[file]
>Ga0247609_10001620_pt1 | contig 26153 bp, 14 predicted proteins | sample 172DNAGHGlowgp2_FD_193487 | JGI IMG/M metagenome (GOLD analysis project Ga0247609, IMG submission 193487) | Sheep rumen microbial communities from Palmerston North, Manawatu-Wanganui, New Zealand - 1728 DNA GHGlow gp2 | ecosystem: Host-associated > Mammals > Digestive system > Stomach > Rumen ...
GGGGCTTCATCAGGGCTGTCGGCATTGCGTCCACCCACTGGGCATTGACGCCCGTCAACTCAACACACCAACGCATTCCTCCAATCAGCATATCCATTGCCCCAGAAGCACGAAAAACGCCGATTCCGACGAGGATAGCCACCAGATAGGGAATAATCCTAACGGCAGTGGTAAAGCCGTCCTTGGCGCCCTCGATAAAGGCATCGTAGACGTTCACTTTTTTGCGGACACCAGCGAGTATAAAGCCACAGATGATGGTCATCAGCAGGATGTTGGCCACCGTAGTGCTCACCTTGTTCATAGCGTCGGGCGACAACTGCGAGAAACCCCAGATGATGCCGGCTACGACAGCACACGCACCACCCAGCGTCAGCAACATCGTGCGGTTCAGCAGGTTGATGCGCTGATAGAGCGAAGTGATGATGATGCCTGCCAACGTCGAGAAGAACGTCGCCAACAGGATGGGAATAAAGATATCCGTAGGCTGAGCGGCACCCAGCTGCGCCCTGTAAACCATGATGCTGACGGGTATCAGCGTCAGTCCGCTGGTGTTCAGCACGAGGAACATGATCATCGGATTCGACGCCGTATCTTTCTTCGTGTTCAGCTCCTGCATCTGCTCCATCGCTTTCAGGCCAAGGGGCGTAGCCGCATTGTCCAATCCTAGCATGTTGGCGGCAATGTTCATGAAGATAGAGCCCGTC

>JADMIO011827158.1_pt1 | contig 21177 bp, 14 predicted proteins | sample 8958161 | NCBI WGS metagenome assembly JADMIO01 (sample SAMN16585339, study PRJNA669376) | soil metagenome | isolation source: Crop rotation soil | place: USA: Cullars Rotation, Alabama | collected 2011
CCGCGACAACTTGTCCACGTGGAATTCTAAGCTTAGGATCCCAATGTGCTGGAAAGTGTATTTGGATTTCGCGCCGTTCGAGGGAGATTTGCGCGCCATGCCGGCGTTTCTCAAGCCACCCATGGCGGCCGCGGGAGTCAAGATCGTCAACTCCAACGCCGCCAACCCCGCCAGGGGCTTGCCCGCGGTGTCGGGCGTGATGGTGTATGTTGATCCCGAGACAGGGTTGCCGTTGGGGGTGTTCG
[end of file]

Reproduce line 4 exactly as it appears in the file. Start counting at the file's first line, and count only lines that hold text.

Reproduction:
CCGCGACAACTTGTCCACGTGGAATTCTAAGCTTAGGATCCCAATGTGCTGGAAAGTGTATTTGGATTTCGCGCCGTTCGAGGGAGATTTGCGCGCCATGCCGGCGTTTCTCAAGCCACCCATGGCGGCCGCGGGAGTCAAGATCGTCAACTCCAACGCCGCCAACCCCGCCAGGGGCTTGCCCGCGGTGTCGGGCGTGATGGTGTATGTTGATCCCGAGACAGGGTTGCCGTTGGGGGTGTTCG